"...and the Coast, the seductive and sultry Lowcountry where the sea caresses a vast carpet of swaying marsh grass and warm sandy beaches."  
Win a copy! 

That is an excerpt from "A State of Awe and Wonder," the foreword I penned for Reflections of South Carolina, Volume II.  When the director of University of South Carolina Press, Jonathan Haupt, contacted me with this opportunity and I was honored to accept the task.

Reflections of South Carolina, Volume II is a beautiful work of art. We are so fortunate to have so much of the ancient beauty, historical charm, and alluring culture preserved in 250 pages of sterling photographs and poignant descriptions.

When you hold this book, you will sense its value and importance.  The photographs by renowned photographer Robert C. Clark and descriptions by Tom Poland capture more than landscape, but our state's culture, traditions, and the people. They will will take you on a journey to the Upcountry, the Heartland, and the Lowcountry.  Anyone who lives in South Carolina or once called this great state home will treasure this book.  And too--anyone who has visited, wants to visit, or just loves all things southern will thoroughly enjoy this book.

I love how my friend and fellow author Dorothea Benton Frank described the book, "...a gorgeous tour of our state's endless treasured landscape. The words of Tom Poland and the photographs by Robert Clark will thrill you.  It's that good."

I couldn't agree more. I'm giving this book to friends and family for Christmas! And, I'm really excited to share this book with you!  Thanks to USC Press, for the holiday season I am giving away five copies of Reflections of South Carolina, Volume II (one copy each week) through my Facebook fan page.  To enter the giveaway, simply CLICK HERE and follow the instructions.  It's easy and I hope you'll share the contest link with your friends!  http://is.gd/fUHS4q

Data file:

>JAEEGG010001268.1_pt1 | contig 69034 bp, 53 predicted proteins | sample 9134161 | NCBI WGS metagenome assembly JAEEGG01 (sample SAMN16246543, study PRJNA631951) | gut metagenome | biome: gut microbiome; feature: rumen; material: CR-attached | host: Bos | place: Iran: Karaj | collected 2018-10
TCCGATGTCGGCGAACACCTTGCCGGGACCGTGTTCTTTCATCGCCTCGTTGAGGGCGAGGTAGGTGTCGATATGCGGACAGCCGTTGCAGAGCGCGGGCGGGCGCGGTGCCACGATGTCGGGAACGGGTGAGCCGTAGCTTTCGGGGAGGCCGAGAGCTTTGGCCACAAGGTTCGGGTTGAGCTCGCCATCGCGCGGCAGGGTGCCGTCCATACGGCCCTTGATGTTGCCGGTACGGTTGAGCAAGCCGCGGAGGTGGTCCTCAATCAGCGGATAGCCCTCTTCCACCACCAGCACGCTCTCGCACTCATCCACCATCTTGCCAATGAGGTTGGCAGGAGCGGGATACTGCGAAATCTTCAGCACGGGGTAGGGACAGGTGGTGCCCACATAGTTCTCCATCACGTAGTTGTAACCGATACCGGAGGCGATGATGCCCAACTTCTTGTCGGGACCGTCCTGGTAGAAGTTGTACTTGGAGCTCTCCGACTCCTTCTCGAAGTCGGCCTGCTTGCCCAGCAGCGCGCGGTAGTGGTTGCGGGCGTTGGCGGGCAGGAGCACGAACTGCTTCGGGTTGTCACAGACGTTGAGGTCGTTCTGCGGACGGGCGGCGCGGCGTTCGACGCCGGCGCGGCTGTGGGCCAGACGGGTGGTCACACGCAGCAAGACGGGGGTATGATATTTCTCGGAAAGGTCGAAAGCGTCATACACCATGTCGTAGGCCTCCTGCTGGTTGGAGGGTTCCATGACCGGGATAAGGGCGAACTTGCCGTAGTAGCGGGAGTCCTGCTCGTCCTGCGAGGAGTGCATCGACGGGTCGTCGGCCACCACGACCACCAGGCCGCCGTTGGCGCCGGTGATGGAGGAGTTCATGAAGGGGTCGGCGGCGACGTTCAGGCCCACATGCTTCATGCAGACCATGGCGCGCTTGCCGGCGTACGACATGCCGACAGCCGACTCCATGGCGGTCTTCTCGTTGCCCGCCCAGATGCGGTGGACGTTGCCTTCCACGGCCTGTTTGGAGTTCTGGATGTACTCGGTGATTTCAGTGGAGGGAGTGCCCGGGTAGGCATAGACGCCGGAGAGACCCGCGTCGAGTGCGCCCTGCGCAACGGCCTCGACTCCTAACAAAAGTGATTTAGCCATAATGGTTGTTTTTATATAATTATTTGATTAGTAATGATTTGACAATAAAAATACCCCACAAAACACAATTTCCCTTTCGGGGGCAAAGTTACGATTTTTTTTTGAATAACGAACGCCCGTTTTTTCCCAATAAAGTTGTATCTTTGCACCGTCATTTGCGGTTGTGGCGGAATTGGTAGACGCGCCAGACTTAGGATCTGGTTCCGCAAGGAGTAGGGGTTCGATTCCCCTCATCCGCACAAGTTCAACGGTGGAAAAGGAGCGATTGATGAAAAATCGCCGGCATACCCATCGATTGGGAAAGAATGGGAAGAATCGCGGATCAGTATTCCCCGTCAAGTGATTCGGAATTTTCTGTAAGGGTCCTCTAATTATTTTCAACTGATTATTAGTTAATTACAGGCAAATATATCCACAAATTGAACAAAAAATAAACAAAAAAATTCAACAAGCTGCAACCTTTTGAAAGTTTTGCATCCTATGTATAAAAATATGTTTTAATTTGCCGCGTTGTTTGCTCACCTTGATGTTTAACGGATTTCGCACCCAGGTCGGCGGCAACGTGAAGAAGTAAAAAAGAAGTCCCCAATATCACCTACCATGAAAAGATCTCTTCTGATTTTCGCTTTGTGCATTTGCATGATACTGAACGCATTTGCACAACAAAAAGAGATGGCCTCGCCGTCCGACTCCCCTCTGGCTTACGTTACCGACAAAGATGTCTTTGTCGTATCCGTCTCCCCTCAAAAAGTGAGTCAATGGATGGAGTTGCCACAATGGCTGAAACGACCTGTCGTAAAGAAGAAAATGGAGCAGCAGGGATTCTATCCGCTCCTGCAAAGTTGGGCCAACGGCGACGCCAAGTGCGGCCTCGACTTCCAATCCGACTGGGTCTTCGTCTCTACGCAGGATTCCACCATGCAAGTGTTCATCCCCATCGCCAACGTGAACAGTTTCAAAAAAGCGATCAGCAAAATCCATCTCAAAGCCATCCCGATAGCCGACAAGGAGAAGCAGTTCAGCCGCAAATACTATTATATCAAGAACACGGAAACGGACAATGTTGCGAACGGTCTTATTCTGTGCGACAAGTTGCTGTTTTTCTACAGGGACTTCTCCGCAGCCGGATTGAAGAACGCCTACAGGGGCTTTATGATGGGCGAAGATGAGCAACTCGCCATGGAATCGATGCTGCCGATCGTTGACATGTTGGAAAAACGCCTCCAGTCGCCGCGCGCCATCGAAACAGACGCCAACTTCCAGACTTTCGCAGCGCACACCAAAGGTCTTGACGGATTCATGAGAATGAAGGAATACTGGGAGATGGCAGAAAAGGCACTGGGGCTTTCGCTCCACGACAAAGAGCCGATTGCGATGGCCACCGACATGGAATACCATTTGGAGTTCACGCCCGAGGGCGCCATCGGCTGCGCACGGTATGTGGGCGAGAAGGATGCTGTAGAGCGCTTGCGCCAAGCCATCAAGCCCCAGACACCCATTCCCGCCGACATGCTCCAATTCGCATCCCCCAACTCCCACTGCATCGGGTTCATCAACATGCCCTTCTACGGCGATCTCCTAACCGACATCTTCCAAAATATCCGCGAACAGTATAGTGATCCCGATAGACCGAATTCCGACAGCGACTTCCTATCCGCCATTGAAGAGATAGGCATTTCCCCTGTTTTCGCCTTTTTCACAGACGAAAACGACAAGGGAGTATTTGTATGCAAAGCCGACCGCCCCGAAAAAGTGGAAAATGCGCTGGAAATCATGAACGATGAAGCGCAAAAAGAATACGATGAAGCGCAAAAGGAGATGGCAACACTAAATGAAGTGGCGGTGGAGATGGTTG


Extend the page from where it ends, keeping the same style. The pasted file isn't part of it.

I'll announce the first winner on November 28th.

Best wishes and Happy Holidays! I know you'll enjoy the book just as much as I do.



Pumpkin carved?  Nope.

House decorated? Oops, forgot that too. 

Candy bowl loaded and ready? Yes!

I reluctantly confess that I’m not as clever or elaborate with my Halloween decorations as I was when my three children were growing up.  Yet, somehow I still manage to remember to buy a bag of candy for the trick-or-treaters in my neighborhood.  But who am I kidding?  There hasn’t been one child to knock on my door in the last five years!  We all know who is really eating all that candy...

Halloween marks the beginning of the season of family gatherings — Thanksgiving will be here before we know it and Christmas, well, it has already arrived at the major retailers! These are times that families gather to create memories.

Memories... how important they are to help us through both good and bad times.  We--each of us--are the caretakers of our memories.  Will we hoard them in dark recesses of our minds? Or will we dust them off and share them with loved ones?  One holiday that celebrates memories, and is often overlooked or misunderstood, is Day of the Dead.  Widely recognized in Mexico and Latin American countries, this is an annual celebration to remember loved ones who have passed and is observed on November 1st and 2nd, concurrently with All Saints’ Day and All Souls’ Day.  I was raised Catholic, so All Saints’ Day has always been a meaningful holiday.  In the United States, All Hallow's Eve...Halloween...is the big party day we all celebrate.